Cooper Ornithological Society Annual Meeting, San Diego, CA, March 1996.
DEMOGRAPHIC COMPARISONS OF URBAN AND RURAL AMERICAN CROWS (Corvus brachyrhynchos). KEVIN J. MCGOWAN, Section of Ecology & Systematics, Corson Hall, Cornell University, Ithaca, NY 14853.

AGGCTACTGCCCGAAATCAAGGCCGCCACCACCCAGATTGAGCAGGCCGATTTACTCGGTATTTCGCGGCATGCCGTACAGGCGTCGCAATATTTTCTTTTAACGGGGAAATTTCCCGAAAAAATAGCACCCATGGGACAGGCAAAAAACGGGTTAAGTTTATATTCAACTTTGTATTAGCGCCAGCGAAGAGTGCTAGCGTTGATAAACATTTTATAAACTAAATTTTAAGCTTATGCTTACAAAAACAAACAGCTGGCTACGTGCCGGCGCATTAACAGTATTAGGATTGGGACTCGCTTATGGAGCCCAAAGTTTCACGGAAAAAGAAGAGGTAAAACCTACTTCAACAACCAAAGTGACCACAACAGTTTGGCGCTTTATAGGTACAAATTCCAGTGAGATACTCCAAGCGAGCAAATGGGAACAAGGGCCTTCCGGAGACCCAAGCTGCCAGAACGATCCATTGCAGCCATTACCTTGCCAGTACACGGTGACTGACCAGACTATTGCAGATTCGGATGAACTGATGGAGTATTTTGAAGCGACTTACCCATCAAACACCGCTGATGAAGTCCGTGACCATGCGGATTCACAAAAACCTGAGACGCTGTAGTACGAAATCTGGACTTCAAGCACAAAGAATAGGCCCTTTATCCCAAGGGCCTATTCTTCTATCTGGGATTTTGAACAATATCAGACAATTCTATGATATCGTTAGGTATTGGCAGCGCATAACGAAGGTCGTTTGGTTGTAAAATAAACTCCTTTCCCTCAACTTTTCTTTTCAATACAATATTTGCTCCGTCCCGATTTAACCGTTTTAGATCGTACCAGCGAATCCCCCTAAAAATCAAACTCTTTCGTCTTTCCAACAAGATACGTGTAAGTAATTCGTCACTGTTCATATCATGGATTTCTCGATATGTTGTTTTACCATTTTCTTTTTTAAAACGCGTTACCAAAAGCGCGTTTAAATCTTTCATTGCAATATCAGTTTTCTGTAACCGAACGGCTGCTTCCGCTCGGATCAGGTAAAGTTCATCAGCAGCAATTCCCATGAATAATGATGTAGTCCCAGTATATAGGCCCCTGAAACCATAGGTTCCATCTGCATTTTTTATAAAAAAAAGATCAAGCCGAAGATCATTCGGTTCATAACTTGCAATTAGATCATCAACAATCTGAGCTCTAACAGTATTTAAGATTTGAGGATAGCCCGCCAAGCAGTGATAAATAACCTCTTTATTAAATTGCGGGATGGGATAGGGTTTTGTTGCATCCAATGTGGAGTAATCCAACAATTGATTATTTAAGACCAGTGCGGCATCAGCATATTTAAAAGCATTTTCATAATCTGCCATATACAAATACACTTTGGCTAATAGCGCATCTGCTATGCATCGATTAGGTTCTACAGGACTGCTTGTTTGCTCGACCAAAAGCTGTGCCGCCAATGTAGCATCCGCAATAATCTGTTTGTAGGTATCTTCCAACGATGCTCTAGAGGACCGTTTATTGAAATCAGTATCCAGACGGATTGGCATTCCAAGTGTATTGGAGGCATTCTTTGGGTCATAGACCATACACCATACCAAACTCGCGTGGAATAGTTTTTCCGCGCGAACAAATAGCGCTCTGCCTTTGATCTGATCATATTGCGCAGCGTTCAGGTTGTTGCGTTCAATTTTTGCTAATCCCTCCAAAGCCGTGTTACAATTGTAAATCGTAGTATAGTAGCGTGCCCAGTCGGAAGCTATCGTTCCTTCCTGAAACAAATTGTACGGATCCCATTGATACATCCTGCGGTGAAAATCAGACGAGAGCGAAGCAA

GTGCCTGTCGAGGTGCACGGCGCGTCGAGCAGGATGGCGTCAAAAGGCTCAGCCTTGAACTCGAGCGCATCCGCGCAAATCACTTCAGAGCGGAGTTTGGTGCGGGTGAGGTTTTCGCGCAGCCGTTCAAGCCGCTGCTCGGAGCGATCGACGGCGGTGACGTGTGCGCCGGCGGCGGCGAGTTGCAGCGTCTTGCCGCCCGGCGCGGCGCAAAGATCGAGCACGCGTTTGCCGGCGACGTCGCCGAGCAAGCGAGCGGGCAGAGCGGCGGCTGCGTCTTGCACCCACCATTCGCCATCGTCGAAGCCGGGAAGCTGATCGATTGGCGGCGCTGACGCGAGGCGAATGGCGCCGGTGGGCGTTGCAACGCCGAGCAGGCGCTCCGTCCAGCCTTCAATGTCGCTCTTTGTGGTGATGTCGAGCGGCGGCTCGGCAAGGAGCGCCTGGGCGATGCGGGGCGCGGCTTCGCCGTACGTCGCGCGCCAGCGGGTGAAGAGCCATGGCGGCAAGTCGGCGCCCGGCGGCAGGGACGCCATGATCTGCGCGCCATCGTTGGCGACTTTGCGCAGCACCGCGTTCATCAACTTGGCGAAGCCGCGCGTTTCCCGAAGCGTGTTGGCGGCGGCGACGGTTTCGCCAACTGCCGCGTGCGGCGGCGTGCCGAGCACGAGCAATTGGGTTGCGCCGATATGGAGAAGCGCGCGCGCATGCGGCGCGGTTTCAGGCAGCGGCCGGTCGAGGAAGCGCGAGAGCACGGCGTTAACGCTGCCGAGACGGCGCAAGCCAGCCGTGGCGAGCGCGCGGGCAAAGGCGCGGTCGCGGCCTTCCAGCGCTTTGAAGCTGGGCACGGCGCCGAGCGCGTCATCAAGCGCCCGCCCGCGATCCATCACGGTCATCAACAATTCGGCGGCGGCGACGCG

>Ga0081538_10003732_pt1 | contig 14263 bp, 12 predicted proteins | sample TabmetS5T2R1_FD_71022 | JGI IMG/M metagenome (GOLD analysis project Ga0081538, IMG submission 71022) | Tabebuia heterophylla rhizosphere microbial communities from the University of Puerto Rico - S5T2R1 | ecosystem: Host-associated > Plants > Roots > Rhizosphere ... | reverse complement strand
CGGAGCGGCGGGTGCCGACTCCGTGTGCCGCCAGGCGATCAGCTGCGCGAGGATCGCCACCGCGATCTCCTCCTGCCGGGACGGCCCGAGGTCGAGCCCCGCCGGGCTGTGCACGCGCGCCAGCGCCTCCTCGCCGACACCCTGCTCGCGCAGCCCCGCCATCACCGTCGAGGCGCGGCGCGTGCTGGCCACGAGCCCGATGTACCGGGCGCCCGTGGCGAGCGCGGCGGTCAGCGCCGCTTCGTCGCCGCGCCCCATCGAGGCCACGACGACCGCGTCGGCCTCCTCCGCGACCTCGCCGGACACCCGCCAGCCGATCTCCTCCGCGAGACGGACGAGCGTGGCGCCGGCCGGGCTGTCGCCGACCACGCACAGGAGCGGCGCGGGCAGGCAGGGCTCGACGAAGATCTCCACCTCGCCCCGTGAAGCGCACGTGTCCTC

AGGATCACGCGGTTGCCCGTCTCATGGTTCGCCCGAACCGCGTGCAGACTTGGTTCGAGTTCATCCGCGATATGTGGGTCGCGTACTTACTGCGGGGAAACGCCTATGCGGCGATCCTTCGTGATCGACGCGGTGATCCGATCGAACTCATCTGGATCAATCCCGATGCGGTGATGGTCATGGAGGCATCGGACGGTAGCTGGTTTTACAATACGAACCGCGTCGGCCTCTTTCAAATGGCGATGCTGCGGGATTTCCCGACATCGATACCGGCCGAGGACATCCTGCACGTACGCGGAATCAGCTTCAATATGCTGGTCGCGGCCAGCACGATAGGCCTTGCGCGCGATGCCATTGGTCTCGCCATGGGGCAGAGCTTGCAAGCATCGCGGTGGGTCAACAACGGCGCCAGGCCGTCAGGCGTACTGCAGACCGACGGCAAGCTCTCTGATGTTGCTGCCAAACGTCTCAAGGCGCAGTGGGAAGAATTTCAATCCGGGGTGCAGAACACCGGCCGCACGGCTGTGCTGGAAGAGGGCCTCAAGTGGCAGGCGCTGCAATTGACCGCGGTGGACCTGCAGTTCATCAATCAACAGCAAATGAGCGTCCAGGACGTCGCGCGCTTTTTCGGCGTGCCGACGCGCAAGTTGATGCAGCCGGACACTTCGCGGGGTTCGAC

American Crows (Corvus brachyrhynchos) have been using urban environments for roosting and breeding in recent decades. I have studied crows in upstate New York since 1989, and compared reproductive success and survival of crows in urban and rural areas. Urban American Crows nested significantly earlier and at higher densities than rural crows. Nest success was equal between the areas, with similar success rates at each stage of the nest cycle. Survival of crows from fledging up to four years of age did not differ between the habitats. Group size and the presence of helpers at crow nests also did not differ. Rural nests produced one more young per successful nest and significantly larger young than urban crows, indicating that food resources were better in rural areas. Data from a drought year, a time of apparent food shortage, indicate that urban food resources also are less dependable than those in rural areas.